Researchers from the Universities of Cambridge and Copenhagen have developed a new method of predicting the physical stability of potential drug candidates, which could help in the development of more effective medications. The results were published in two papers, Physical Chemistry Chemical Physics and The Journal of Physical Chemistry B.

Solids have a molecular structure of either crystal (ordered) or glass (disordered). Though chemically these forms are exactly the same, they have different properties. Most importantly, solids with a glass structure are more soluble in water, making them especially useful for medical applications as medicines need to be water-soluble in order to dissolve into the bloodstream and effectively reach their target.

Many molecules in the glass form have been discovered to provide cures, but their structural instability has meant they are not being used for medicines. However, the newly developed method will allow previously discarded drug molecules to be re-considered for use in a stable glass form.

“Most of the medicines in use today are in the crystal form, which means that they need extra energy to dissolve in the body before they enter the bloodstream,” said study co-author Professor Axel Zeitler.

“Molecules in the glass form are more readily absorbed by the body because they can dissolve more easily, and many glasses that can cure disease have been discovered in the past 20 years, but they’re not being made into medicines because they’re not stable enough.”

The study investigated how to predict when and how a solid will crystallise. Using optical and mechanical measuring techniques, researchers found that the movement of molecules within a solid is ultimately responsible for crystallisation, a hypothesis that was first proposed in 1969 but which has remained unproven until now.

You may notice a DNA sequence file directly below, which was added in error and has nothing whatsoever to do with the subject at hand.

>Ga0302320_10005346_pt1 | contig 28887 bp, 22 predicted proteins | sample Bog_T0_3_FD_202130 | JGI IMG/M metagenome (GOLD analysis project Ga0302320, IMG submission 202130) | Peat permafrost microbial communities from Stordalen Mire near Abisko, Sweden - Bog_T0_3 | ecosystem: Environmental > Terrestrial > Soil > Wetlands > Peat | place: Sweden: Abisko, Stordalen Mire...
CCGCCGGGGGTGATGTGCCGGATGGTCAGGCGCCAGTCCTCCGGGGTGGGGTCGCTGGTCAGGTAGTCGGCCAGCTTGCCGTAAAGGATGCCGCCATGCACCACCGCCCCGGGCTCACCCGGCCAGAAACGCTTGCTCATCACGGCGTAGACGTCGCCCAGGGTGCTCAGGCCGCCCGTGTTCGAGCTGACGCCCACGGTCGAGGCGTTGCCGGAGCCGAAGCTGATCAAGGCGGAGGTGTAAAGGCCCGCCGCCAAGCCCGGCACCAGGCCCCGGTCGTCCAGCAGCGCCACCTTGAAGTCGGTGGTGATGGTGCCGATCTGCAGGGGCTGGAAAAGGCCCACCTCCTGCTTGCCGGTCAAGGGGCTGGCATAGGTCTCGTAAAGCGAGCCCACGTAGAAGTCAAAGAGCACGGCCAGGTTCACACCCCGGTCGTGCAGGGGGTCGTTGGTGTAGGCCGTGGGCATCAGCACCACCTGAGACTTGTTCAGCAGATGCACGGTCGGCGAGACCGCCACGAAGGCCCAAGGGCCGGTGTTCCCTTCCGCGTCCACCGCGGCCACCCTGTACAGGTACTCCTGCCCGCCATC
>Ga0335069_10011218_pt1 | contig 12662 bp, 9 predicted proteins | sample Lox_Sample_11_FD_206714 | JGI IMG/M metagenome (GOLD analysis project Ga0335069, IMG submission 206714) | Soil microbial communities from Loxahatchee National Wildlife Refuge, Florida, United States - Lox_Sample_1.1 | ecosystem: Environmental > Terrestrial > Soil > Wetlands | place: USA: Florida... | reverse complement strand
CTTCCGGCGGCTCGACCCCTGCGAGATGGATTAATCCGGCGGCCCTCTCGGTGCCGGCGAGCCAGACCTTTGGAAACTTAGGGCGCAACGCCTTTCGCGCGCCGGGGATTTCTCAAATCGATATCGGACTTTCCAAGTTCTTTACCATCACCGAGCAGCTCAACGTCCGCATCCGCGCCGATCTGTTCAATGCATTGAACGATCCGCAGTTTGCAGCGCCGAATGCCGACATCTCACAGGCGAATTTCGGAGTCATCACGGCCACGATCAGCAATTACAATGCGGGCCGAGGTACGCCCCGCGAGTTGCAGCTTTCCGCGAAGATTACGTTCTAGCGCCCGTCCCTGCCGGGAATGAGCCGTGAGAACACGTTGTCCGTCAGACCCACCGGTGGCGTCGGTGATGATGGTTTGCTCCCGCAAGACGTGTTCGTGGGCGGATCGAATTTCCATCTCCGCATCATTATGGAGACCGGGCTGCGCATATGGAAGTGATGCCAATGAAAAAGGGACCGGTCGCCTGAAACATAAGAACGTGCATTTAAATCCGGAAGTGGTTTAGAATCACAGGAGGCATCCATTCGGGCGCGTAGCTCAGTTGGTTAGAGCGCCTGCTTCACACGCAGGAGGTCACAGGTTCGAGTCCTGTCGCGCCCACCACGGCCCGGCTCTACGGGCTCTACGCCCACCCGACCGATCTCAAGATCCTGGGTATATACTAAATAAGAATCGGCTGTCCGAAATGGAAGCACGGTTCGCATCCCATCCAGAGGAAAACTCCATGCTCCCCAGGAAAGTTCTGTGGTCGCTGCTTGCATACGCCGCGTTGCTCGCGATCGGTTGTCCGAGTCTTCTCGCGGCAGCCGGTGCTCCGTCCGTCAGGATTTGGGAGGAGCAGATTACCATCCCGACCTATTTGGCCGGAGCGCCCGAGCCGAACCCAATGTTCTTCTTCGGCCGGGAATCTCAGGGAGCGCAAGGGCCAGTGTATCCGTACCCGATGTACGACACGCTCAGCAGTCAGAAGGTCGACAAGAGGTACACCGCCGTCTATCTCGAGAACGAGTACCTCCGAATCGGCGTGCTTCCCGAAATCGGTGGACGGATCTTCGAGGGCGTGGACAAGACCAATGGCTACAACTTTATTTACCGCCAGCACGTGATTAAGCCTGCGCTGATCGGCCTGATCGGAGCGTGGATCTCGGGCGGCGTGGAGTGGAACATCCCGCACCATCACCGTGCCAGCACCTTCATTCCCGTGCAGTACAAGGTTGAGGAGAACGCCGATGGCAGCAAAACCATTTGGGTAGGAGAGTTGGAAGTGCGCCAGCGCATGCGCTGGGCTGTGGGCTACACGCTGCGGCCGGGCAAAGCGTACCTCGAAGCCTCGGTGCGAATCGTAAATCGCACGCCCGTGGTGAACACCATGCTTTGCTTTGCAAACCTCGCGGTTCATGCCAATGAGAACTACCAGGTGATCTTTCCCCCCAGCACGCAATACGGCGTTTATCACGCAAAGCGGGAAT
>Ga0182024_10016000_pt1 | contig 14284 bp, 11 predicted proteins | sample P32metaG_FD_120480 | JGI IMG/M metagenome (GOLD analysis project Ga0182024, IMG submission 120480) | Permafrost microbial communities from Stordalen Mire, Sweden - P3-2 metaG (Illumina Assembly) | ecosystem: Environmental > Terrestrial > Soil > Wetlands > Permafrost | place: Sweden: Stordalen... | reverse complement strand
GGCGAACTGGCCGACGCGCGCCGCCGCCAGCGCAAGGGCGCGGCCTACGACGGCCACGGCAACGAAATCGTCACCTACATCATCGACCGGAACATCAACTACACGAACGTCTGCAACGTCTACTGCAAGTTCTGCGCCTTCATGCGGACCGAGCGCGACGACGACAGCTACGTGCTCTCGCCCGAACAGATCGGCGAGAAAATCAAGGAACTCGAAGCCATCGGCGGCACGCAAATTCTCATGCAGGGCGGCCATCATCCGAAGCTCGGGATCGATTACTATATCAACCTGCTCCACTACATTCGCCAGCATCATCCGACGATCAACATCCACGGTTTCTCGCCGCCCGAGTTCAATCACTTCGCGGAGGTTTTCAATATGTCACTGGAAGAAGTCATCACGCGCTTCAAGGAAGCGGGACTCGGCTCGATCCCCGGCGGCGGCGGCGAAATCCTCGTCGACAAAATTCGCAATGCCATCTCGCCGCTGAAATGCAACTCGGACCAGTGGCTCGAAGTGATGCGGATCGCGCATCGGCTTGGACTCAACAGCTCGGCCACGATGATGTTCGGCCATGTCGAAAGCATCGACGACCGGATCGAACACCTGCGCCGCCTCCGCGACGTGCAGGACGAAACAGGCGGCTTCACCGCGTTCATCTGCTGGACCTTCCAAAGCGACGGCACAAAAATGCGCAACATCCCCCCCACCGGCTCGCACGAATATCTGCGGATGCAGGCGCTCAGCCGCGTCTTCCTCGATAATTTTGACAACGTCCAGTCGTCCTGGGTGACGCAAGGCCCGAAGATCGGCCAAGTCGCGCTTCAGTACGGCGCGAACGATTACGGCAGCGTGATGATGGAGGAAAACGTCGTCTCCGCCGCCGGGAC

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Glass solids undergo spontaneous crystallisation after a certain period of time, causing them to lose their disordered structure and all of the properties that makes them effective. As such, scientists have long been concerned with how they can predict when crystallisation will occur.

“This is a very old problem, and for pharmaceutical companies, it’s often too big of a risk,” said Zeitler.

“If they develop a drug based on the glass form of a molecule and it crystallises, they will not only have lost a potentially effective medicine, but they would have to do a massive recall.”

Solving the question of how to predict crystallisation would mean a more widespread and practical application of glass solids.

Previous studies had examined the glass transition temperature when trying to monitor the crystallisation process. This is the temperature above which molecules can move more freely within a solid and be measured more easily.

However, Zeitler and his colleagues used dynamic mechanical analysis and terahertz spectroscopy to demonstrate that molecular movements at a lower temperature are responsible for crystallisation. Compared to the large molecular motions that occur above the glass transition temperature, the movements above the lower temperature threshold are much smaller and subtler. Though harder to measure, the localised movement is a crucial part of crystallisation.

“If we use our technique to screen molecules that were previously discarded, and we find that the temperature associated with the onset of the localised motion is sufficiently high, we would have high confidence that the material will not crystallise following manufacture,” said Zeitler. “We could use the calibration curve that we describe in the second paper to predict the length of time it will take the material to crystallise.”

The technology has been licensed to Cambridge spin-out company TeraView, which will commercialise its use in the pharmaceutical industry to make medicines that can be released more easily into the body.